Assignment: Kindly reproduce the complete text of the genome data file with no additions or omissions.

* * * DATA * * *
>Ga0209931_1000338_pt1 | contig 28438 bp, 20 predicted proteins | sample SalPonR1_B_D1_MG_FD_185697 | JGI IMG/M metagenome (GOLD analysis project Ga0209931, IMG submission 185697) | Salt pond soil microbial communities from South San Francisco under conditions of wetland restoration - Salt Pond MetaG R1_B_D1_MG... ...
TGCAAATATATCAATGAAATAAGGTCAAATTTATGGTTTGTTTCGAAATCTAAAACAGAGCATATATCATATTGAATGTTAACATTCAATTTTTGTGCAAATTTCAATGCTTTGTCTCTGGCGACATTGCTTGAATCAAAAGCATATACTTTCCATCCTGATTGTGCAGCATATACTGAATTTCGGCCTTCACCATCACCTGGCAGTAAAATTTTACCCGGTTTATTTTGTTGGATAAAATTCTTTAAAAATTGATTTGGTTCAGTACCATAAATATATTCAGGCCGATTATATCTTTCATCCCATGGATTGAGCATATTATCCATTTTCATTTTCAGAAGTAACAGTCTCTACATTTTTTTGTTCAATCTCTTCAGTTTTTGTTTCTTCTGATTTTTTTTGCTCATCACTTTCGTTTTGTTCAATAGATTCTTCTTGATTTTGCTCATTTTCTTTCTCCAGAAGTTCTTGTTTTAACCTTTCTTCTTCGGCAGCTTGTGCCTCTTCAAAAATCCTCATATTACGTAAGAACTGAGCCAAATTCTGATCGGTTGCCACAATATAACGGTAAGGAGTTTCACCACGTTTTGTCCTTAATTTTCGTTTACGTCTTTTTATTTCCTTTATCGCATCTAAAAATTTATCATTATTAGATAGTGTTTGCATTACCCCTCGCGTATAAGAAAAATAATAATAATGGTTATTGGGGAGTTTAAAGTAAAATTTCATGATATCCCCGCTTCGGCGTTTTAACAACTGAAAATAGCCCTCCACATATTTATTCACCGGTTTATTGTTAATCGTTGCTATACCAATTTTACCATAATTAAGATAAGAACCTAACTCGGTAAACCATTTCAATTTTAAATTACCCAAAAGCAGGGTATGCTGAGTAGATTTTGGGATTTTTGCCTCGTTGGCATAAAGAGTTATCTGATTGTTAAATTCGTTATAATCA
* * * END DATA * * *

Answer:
>Ga0209931_1000338_pt1 | contig 28438 bp, 20 predicted proteins | sample SalPonR1_B_D1_MG_FD_185697 | JGI IMG/M metagenome (GOLD analysis project Ga0209931, IMG submission 185697) | Salt pond soil microbial communities from South San Francisco under conditions of wetland restoration - Salt Pond MetaG R1_B_D1_MG... ...
TGCAAATATATCAATGAAATAAGGTCAAATTTATGGTTTGTTTCGAAATCTAAAACAGAGCATATATCATATTGAATGTTAACATTCAATTTTTGTGCAAATTTCAATGCTTTGTCTCTGGCGACATTGCTTGAATCAAAAGCATATACTTTCCATCCTGATTGTGCAGCATATACTGAATTTCGGCCTTCACCATCACCTGGCAGTAAAATTTTACCCGGTTTATTTTGTTGGATAAAATTCTTTAAAAATTGATTTGGTTCAGTACCATAAATATATTCAGGCCGATTATATCTTTCATCCCATGGATTGAGCATATTATCCATTTTCATTTTCAGAAGTAACAGTCTCTACATTTTTTTGTTCAATCTCTTCAGTTTTTGTTTCTTCTGATTTTTTTTGCTCATCACTTTCGTTTTGTTCAATAGATTCTTCTTGATTTTGCTCATTTTCTTTCTCCAGAAGTTCTTGTTTTAACCTTTCTTCTTCGGCAGCTTGTGCCTCTTCAAAAATCCTCATATTACGTAAGAACTGAGCCAAATTCTGATCGGTTGCCACAATATAACGGTAAGGAGTTTCACCACGTTTTGTCCTTAATTTTCGTTTACGTCTTTTTATTTCCTTTATCGCATCTAAAAATTTATCATTATTAGATAGTGTTTGCATTACCCCTCGCGTATAAGAAAAATAATAATAATGGTTATTGGGGAGTTTAAAGTAAAATTTCATGATATCCCCGCTTCGGCGTTTTAACAACTGAAAATAGCCCTCCACATATTTATTCACCGGTTTATTGTTAATCGTTGCTATACCAATTTTACCATAATTAAGATAAGAACCTAACTCGGTAAACCATTTCAATTTTAAATTACCCAAAAGCAGGGTATGCTGAGTAGATTTTGGGATTTTTGCCTCGTTGGCATAAAGAGTTATCTGATTGTTAAATTCGTTATAATCA